About the Work

In 1853, Henry David Thoreau wrote: “Dwell as near as possible to the channel in which your life flows.” Ever since I was a small girl, I have been blessed with living near that “channel.” My love for nature began in the Encampment Forest on Minnesota’s North Shore of Lake Superior. Our family had a cabin nestled in the woods, and setting not far from the shores of the “Big Lake.” I would hike various rivers along Lake Superior: Encampment, Split Rock, and Gooseberry. It was these experiences that first inspired me to paint landscapes, lakescapes, flowers and waterfalls.

The “Falling Water” series began during a turbulent time in my life. The “twists and turns” that rivers take, especially during flood stage, seemed an apt metaphor of my life at the time – taking emotional twists and turns, crashing into rocks, fallen trees, “overcoming boundaries.” Then, all of a sudden the river (and my life) would take a huge vertical drop – at times it seemed to take one’s breath away – then descending into a calm pool of water. I want the viewer to feel as though he/she is standing at the precipice of each waterfall, and feeling the sheer vertical drop that each waterfall takes, and experience the “mist,” as well as the smells of the northern forest. The format of these paintings (20” x 42” usually) is intentional, to reinforce the vertical drop in each waterfall.

The “Flower” series, entitled, “A Tribute to Janis” (Janis is pronounced: “Ya’nis”) began in memory of my brother-in-law who died from bone cancer at the young age of 41. I started this series working from Janis’ photographs, which was a very healing process for me. This series also gave me the inspiration for my “Garden Series.” I work directly from the gardens I have created on my property in Castle Danger. For me, working from flowers and plants that I have put into the landscape has been a very meditative process. Additionally, I work from other live subjects, concentrating on the wild flowers of Minnesota’s North Shore.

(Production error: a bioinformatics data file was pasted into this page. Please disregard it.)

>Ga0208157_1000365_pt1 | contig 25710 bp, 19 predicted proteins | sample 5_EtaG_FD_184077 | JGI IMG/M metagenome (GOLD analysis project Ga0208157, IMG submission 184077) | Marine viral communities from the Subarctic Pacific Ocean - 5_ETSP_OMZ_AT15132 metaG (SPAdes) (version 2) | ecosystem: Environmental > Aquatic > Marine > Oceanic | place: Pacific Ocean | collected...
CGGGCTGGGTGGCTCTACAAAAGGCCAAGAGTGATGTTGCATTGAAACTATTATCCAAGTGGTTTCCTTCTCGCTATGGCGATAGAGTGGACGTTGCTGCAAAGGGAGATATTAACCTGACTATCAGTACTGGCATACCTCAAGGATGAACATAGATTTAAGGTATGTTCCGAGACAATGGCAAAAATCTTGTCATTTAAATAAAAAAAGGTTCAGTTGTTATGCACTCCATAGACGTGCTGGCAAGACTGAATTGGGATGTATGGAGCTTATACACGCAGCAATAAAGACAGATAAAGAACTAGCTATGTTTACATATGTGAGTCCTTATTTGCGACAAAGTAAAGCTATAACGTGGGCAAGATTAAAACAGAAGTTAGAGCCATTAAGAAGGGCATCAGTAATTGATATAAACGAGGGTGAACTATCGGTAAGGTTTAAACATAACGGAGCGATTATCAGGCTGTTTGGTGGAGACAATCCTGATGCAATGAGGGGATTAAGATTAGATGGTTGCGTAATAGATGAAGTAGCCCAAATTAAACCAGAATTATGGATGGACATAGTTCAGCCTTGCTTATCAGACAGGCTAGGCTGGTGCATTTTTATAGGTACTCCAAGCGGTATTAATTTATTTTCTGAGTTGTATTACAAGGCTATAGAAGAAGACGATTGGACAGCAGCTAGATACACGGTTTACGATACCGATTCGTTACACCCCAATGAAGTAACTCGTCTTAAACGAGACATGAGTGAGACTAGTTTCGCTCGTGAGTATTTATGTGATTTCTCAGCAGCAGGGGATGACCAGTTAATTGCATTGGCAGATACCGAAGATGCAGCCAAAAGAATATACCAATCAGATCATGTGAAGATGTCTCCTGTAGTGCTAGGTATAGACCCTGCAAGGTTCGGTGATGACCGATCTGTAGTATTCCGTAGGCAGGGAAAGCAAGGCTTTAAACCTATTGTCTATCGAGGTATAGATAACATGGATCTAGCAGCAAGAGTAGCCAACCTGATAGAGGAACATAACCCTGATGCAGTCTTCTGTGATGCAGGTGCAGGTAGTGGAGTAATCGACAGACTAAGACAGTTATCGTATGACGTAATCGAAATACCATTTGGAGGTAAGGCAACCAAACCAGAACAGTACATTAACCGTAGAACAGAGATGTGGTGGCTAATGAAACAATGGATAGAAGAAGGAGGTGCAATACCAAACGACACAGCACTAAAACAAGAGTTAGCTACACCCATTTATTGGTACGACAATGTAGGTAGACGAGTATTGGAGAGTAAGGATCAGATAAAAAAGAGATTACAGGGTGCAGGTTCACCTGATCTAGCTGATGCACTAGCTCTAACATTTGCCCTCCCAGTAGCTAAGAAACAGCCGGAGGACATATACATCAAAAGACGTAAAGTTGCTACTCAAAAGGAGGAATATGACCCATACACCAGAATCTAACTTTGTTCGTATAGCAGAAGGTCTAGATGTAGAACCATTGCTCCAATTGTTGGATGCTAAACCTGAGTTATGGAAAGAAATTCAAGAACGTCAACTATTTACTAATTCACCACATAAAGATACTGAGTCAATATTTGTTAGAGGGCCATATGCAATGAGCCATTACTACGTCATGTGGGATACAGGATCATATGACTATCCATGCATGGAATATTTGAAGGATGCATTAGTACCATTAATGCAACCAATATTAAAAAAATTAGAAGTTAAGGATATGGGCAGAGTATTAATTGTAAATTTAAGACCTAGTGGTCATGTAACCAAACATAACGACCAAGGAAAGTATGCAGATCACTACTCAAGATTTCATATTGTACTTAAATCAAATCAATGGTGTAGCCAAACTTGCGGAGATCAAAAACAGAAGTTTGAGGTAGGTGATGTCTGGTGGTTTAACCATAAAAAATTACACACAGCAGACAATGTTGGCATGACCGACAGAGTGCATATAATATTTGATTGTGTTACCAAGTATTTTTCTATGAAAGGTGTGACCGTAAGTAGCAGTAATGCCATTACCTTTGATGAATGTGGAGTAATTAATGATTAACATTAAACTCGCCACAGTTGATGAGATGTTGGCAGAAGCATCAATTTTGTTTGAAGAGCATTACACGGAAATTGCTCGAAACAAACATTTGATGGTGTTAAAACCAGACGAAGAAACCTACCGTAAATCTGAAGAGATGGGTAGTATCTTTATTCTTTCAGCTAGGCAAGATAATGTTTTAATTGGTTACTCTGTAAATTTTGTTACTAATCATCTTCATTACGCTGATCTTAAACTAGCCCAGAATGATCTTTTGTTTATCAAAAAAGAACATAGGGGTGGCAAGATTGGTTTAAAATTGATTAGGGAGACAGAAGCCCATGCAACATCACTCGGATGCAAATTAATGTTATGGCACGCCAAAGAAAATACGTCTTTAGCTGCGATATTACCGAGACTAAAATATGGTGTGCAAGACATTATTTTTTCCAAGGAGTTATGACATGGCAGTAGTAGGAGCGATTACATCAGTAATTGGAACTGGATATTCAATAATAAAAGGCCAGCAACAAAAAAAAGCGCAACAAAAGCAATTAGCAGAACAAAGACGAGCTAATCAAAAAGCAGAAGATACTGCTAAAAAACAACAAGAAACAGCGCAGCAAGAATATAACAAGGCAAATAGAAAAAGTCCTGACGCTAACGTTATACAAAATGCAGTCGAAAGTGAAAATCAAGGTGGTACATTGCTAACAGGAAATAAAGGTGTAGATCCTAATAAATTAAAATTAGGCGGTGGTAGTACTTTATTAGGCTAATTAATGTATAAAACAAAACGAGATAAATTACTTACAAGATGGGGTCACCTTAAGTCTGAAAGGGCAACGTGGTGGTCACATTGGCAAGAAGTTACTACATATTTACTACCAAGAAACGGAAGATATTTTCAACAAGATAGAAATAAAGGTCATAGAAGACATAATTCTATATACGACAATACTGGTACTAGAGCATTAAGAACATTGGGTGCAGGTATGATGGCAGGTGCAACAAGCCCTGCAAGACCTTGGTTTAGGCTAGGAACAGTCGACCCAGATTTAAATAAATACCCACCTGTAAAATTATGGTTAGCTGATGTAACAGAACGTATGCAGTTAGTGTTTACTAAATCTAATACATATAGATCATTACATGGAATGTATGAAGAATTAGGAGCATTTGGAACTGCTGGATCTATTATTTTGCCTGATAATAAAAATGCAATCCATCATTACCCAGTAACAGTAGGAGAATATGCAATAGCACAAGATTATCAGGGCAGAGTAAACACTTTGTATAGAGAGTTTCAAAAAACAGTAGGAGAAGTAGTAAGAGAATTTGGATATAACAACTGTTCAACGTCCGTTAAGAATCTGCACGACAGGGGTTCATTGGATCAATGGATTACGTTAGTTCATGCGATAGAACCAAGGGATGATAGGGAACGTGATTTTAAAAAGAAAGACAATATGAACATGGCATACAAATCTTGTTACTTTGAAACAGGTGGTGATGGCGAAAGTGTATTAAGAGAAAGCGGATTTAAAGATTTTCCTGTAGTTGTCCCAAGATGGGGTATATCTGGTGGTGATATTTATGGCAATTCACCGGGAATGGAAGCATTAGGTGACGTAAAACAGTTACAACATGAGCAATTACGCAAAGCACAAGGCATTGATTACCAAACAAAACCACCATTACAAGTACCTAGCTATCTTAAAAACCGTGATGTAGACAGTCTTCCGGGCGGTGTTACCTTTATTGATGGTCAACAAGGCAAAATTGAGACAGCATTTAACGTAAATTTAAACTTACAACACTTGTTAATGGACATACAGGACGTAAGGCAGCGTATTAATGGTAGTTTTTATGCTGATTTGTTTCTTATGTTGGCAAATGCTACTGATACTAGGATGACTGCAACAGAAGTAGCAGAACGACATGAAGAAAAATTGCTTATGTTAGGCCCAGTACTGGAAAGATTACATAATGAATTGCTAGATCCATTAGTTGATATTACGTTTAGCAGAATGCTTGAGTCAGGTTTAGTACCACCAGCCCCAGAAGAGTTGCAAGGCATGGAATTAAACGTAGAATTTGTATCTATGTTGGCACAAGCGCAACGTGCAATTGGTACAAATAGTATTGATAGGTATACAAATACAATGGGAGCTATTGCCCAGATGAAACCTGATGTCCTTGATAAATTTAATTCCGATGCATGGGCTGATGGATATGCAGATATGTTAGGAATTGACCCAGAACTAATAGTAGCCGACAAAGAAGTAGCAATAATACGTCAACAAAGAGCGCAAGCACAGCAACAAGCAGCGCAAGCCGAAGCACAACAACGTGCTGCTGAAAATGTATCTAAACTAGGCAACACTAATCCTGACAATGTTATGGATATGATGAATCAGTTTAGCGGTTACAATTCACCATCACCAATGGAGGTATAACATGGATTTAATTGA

In recent years, I have rediscovered the joys and challenges of painting “en Plein air,” which is French for “painting in the outdoors.” Whenever possible, I like to paint directly from nature, taking my paints and easel out on the shores of Lake Superior and capturing the various moods of this magnificent lake! As Thoreau so aptly said, “Life consists with wildness; the most alive is the wildest.” I feel most “alive” when I’m painting directly from nature, whether it is in the forest, on the lakeshore or in my garden. This is the channel through which my life flows!

Just a few notes on a couple of other images on my web site: “Rocks Under Water” is another series I’ve begun to explore. For this, I make quick sketches on site, including some color notations. Then, I take many photographs from which I can complete the image in the studio. I have always wanted to learn how to paint rocks under water, so I have spent many hours just simply watching the waves and the light dance over the rocks.

The inspiration for, “Larger Than Life: Sleeping Fawn” was a true miracle to behold! Early one morning, my two Samoyed dogs started to bark and were literally jumping up and down wildly, looking through a large picture window from my bedroom. I thought those annoying raccoons were at the bird feeders again. I went out on the south-facing deck, inspected the bird feeders, and thought everything was fine. As I was turning to head back into the house, there among the new growth of hosta was a tiny, baby fawn! “Mom” had “parked” him in my garden for safe-keeping while she took a break – not far away – just across the creek bed on the neighbor’s property. (We typically have a new born fawn on our property each year, and “Mom” knows us and how far the dogs’ leads can reach!) I quickly went into the house, grabbed my camera, and proceeded to take about 2 dozen photos. He couldn’t have been more than a week old! I painted him larger than life, much like Georgia O’Keeffe does with her flowers, to make the viewer stop and really notice the awesome wonder that is really all around us!